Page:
Gospel & Culture blog
If I told you a movie was about a linguist who tried to establish a trusting relationship with foreigners so she could learn their language, you probably wouldn't expect it to be an alien movie. The aliens (called heptapods, because of their seven legs, in the film) arrived on earth in twelve pods, but never deboarded their ships. They were unhurried in making their intentions known. Meanwhile, armies around the world desperately wanted to know if the aliens were friend or foe.
Linguist Louise Banks (Amy Adams) had to learn enough of the Alien language to ask "Why are you here" -- and she needed to know enough vocabulary to understand their answer. Unfortunately for everyone involved, the answer was so ambiguous it could mean "Give weapons" "Give tools" or even "Show your weapons!"
I remember on Tanna Island how often people would ask me, "Why, exactly, did you come here?" Even though I learned enough of the vernacular in a couple months to say, "To translate God's word into your language," a number of people were still suspicious. What's your real intention? Are you going to steal our land? Are you going to make money off of us? I think it took several years, and numerous trips to the hospital, to demonstrate that our intentions were to be helpful.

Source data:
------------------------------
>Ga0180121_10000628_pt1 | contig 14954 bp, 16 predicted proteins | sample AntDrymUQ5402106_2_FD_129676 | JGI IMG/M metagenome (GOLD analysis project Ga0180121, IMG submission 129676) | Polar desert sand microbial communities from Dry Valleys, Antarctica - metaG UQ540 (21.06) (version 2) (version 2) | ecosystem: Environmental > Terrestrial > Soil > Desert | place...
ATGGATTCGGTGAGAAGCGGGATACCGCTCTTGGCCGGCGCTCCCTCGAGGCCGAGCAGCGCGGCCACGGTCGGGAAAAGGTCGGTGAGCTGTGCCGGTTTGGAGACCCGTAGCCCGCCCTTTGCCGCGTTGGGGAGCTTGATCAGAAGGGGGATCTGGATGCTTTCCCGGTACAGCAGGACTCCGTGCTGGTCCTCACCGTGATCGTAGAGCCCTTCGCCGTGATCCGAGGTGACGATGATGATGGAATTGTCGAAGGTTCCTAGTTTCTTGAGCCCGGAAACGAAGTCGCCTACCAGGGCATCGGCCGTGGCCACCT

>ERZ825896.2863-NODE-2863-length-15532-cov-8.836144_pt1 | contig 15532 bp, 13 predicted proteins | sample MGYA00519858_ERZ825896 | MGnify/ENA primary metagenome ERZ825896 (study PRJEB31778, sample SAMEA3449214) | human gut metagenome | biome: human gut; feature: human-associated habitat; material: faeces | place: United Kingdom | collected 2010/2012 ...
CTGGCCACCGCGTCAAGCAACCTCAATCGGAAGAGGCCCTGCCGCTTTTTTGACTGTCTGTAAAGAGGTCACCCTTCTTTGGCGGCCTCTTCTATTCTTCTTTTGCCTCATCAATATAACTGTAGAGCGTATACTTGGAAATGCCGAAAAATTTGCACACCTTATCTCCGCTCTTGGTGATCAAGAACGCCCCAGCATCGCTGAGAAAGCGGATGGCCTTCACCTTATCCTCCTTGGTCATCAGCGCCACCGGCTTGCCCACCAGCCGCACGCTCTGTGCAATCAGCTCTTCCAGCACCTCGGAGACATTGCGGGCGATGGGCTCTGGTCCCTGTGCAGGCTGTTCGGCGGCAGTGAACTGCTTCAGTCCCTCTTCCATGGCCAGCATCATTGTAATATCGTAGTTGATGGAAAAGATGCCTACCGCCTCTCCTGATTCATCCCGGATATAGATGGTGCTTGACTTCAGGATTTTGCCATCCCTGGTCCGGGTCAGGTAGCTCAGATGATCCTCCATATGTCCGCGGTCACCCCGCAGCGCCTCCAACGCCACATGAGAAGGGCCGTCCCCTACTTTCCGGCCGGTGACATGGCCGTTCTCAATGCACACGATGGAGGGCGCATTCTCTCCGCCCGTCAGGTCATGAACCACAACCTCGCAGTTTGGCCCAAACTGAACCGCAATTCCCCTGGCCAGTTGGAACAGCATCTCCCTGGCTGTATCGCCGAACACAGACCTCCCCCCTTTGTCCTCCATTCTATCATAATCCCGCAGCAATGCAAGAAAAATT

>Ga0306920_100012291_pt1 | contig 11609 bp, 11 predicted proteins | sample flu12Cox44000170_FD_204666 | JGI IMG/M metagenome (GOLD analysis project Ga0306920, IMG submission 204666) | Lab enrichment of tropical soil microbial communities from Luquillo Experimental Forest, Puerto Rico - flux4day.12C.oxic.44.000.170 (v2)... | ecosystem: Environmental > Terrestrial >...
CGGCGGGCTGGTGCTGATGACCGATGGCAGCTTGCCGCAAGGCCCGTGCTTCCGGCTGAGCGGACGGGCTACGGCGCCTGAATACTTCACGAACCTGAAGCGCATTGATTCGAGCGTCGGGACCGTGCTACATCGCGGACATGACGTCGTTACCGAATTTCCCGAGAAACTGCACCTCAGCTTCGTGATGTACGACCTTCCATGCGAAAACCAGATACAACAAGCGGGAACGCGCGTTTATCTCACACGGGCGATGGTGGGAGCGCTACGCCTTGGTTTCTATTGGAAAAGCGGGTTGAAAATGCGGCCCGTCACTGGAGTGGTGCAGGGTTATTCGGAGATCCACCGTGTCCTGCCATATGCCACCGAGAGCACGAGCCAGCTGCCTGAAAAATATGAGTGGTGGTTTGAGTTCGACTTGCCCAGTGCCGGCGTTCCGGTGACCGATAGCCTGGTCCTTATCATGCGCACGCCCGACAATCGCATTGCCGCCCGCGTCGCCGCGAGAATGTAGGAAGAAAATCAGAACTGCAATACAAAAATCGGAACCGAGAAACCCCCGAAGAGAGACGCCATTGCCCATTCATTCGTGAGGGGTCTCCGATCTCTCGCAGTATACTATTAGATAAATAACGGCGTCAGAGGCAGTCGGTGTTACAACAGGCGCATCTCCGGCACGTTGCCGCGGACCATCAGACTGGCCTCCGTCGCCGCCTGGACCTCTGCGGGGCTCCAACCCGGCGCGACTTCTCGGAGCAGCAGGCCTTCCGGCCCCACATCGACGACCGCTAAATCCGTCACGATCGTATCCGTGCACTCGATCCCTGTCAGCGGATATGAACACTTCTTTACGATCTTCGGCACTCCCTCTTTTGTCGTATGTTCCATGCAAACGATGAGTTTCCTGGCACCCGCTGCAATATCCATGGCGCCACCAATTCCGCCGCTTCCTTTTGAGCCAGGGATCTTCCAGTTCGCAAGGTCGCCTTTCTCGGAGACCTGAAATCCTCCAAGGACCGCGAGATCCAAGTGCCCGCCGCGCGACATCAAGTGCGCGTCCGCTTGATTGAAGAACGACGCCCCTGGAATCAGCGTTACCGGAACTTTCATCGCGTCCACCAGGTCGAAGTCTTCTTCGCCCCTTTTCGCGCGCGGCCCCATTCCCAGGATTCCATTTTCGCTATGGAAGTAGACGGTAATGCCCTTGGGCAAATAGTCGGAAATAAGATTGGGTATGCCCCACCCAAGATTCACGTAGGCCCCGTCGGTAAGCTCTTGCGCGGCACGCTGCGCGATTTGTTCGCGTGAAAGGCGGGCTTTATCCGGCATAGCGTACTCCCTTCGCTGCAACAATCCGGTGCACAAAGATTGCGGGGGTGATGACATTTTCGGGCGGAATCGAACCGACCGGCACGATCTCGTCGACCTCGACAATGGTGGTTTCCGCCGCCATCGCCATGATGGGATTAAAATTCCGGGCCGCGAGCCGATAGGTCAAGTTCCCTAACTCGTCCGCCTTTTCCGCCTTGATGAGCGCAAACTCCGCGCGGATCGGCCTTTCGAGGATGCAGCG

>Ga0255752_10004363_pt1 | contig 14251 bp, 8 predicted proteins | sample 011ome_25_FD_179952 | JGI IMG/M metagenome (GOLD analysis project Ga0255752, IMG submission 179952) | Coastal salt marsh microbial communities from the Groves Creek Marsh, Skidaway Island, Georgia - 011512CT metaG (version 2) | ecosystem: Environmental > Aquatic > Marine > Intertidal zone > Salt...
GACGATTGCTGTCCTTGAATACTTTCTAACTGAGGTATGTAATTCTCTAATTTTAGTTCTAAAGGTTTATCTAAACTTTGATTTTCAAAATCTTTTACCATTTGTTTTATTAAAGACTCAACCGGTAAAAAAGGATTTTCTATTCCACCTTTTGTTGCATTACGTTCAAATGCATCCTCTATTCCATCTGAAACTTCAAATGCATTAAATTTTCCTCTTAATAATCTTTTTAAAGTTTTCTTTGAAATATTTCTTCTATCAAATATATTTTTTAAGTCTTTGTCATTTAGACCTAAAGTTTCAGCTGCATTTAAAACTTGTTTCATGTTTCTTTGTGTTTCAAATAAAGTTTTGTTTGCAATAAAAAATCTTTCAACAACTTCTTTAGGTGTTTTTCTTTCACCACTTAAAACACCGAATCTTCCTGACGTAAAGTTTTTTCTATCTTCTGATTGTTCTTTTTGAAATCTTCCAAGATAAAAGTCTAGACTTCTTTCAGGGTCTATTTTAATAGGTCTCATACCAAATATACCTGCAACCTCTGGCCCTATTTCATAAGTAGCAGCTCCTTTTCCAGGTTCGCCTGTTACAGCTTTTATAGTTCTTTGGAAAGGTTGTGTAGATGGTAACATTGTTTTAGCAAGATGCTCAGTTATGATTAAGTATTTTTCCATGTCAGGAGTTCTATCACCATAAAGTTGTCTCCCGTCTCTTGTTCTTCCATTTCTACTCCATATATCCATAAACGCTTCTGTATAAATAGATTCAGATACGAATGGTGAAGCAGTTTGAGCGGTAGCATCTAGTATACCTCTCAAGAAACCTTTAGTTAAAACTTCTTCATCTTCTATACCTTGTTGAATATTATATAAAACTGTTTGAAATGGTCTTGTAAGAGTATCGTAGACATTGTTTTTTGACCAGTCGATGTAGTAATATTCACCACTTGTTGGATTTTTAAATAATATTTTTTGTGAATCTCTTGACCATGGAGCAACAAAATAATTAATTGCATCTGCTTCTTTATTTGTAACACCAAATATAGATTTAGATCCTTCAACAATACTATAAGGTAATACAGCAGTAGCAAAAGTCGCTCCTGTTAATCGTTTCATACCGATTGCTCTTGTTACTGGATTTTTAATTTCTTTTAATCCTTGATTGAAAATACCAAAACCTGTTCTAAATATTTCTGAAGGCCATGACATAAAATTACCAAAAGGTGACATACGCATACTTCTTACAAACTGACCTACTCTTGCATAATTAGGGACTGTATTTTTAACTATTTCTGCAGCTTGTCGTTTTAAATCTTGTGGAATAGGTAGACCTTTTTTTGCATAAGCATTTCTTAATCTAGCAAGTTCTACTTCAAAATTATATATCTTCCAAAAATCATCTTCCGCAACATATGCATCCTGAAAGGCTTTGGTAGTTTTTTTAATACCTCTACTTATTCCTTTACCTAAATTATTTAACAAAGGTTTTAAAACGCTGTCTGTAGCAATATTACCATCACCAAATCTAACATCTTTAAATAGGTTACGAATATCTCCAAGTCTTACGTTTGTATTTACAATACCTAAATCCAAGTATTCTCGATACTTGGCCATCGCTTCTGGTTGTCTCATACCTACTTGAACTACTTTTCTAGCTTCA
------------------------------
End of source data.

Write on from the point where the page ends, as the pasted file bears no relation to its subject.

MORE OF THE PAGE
In the film, it wasn't until Banks walked among the heptapods in their own environment on the ship that she became fluent in their language. Up to that point, she and physicist Ian Donnelly (Jeremy Renner) were only boarding the alien ship for a few minutes every ten hours. This can be a stern exhortation for cross-cultural workers: If you spend most of your time with expats, or boarded up in your own home while overseas, you'll never learn the language or culture. You have to get out of the environment you're comfortable in, and immerse yourself with the people you're going to be working with.
Kenneth Nehrbass, Ph.D.
Professor at Biola University, Author, Pastor